Moral panic about the impact of new technologies on our behaviour and development is not new. Socrates railed against the dangers of writing for fear that it would nurture “forgetfulness in the learners’ souls, because they will not use their memories.” One source of contemporary anxiety is “screen time”. Recently, a letter signed by a group of writers, psychologists and charity heads raised concerns that childhood health and wellbeing in the UK is declining, in part due to “increasingly screen-based lifestyles.” The signatories argued that the policy response to these concerns, first raised over a decade ago, has been half-hearted and ineffective.

While I do have a viewpoint about its limitations, I also think that the type of screen time is hugely overlooked. It seems I am not alone.

There is little evidence looking at the impact of the context of screen use, and the contentthat children encounter when using digital technologies – factors that may have a much greater impact than sheer quantity alone.

The two quotes are from an open letter than appeared in the Guardian recently and was signed by several global doctors and professors in everything from psychology to neuroscience.

Even if you don’t have kids yourself, this is definitely worth a read.

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2. GOODBYE, TWITTER LEAD GEN CARDS

These words you’re reading right now appear in two main formats. First as a blog post on whatleydude.com – aka ‘my happy place’ – and second, as a newsletter that gets sent out shortly after the former is published.

That second part is where most of my readers are (hello!) – and there are just shy of 1000 of you who get this newsletter every week. 900 of you subscribed via Twitter. Specifically Twitter’s lead generation card.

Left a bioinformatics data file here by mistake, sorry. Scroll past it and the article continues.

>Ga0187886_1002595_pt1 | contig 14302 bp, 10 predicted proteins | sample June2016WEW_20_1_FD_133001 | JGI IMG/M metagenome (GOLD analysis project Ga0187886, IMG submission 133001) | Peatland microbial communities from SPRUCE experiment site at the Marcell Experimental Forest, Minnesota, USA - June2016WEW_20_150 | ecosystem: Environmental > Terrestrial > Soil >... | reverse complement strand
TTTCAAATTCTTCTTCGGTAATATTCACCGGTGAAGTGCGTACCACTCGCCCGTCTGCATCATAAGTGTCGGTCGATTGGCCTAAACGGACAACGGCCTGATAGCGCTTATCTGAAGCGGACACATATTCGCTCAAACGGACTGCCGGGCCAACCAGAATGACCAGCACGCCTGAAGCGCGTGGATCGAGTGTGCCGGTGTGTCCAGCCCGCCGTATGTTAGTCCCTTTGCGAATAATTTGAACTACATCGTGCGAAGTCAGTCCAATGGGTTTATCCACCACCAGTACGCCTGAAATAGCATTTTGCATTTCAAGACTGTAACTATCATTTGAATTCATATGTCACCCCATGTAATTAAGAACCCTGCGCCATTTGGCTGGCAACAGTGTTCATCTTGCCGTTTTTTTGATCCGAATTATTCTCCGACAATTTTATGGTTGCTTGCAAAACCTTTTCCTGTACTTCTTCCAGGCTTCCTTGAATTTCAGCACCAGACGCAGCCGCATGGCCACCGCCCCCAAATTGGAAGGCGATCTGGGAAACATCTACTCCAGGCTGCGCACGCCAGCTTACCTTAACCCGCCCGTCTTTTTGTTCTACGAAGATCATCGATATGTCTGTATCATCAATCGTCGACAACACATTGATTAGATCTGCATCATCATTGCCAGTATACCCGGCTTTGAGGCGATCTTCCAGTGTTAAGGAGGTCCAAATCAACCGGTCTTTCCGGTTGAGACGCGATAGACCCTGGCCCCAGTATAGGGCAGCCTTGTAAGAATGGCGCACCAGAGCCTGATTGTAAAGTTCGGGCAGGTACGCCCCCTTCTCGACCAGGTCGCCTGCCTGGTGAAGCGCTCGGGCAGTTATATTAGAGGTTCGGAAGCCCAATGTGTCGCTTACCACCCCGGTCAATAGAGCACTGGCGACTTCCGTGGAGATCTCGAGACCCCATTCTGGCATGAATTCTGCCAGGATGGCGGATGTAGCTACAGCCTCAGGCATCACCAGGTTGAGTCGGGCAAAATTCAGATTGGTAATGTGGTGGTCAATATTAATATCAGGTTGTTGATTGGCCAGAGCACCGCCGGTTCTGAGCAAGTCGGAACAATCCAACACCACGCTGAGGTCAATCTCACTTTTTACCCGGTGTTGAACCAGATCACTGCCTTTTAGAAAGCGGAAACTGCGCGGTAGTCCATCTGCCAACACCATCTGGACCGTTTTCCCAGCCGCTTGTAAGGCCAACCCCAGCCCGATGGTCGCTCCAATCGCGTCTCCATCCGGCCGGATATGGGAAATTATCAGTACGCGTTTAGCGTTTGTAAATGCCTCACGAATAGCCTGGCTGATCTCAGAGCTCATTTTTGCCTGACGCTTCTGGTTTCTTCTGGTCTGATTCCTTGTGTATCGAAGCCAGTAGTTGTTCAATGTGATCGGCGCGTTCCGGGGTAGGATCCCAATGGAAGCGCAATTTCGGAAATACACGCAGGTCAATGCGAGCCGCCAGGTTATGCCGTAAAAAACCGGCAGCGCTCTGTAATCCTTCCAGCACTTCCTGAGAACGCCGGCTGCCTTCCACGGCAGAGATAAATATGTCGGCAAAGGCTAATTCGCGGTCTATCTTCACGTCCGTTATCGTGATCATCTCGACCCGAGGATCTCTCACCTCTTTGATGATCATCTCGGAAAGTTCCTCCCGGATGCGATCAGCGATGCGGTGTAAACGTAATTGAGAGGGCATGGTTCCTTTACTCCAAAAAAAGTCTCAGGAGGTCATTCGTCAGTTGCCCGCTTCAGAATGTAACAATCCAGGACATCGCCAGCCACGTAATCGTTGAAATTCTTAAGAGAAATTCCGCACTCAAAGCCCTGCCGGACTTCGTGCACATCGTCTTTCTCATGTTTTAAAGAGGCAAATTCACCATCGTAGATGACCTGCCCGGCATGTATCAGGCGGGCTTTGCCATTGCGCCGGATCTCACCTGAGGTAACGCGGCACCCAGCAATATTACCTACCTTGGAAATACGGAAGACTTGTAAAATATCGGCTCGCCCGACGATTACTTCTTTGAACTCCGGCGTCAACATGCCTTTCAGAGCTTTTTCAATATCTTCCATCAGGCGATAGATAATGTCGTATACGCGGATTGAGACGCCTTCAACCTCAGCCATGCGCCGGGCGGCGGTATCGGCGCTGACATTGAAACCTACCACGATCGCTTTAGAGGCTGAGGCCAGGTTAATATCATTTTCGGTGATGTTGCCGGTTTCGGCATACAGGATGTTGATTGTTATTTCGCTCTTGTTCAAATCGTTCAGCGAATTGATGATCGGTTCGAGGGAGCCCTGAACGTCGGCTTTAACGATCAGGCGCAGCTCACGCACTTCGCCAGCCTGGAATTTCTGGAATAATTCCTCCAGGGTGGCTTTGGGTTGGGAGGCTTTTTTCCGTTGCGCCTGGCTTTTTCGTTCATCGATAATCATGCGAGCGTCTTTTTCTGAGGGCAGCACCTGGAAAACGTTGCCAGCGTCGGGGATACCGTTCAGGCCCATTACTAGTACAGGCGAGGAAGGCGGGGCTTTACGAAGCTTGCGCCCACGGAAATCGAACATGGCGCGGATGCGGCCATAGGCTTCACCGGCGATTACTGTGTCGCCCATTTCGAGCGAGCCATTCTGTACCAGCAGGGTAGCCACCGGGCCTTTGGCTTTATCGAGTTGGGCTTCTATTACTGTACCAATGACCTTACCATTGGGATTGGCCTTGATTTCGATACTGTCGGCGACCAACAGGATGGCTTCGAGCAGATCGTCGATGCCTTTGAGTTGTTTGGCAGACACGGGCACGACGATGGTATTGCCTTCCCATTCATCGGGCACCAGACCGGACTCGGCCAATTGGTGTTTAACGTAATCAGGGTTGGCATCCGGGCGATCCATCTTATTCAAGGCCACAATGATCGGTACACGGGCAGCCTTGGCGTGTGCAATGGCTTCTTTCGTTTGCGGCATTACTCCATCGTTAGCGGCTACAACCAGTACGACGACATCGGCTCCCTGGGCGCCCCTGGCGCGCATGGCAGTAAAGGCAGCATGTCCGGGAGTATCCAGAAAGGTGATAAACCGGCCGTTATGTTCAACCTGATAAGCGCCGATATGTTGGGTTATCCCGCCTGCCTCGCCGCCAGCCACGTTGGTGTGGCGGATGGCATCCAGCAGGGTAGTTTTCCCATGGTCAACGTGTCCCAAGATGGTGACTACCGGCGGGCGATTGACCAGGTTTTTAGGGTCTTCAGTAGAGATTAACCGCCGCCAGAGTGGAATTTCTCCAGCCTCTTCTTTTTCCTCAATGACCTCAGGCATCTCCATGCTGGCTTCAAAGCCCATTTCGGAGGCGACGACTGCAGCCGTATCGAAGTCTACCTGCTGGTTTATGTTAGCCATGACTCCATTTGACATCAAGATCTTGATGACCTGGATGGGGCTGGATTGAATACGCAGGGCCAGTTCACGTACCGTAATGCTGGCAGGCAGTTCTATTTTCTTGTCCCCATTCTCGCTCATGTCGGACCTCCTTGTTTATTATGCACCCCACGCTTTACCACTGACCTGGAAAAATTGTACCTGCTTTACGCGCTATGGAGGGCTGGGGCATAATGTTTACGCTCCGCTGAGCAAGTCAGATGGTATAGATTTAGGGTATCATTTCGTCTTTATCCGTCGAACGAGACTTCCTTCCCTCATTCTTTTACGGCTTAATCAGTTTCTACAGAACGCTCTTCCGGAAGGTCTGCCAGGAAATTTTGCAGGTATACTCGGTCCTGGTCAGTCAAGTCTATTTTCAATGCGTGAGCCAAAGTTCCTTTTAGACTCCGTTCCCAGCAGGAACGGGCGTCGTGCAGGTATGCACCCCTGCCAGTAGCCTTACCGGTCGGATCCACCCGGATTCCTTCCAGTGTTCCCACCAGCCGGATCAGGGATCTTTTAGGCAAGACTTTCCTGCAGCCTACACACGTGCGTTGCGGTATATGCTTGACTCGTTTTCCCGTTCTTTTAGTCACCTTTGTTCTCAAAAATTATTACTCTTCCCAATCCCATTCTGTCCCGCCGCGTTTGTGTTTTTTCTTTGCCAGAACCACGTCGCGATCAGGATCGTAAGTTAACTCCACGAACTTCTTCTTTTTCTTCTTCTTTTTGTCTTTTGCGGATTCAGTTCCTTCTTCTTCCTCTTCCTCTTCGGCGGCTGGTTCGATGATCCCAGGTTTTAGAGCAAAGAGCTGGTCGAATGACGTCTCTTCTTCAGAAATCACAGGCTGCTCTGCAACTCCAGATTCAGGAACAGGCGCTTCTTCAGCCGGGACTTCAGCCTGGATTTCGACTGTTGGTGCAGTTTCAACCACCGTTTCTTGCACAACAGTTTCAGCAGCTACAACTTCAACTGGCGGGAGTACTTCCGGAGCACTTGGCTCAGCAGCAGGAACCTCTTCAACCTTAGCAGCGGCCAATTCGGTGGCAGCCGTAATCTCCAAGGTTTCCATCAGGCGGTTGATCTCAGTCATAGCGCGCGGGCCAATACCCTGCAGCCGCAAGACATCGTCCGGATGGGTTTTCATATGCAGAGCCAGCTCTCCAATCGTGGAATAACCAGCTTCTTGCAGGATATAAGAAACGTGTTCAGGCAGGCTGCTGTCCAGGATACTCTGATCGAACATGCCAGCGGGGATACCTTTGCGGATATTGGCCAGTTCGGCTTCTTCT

Something like this:

And now Twitter is shutting them down. Weird. But who knows why Twitter does what it does. Maybe it, like Facebook, has decided to pivot around (and go all in on) video. We shall see.

Shame though, I even wrote a handy guide on how to set them up, way back when.

Dead useful.

Now just dead.

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3. POKEMON [STILL] GO[ING]

About two or three months before Marshall and I published our annual digital trend report, I was asked to put together a preview for an internal event at Ogilvy Towers. You must understand that at this point, Marshall and I had barely had our first lunch on the topic let alone put anything down on PowerPoint. So, instead of just trying to make up a bunch of stuff in time, I took the brief and changed it.

On the day, I presented this deck – ‘Key Digital Things That We Really Didn’t Spot Coming But Wish We Did‘. The content of which is fairly predictable (but by all means go and read it) however one of the points that I wanted to land in the talk was that while the world went nuts for Pokemon Go over the summer, and that that madness has seemingly since subsided, it was still walking around with about 25m monthly active users – and that should not be ignored.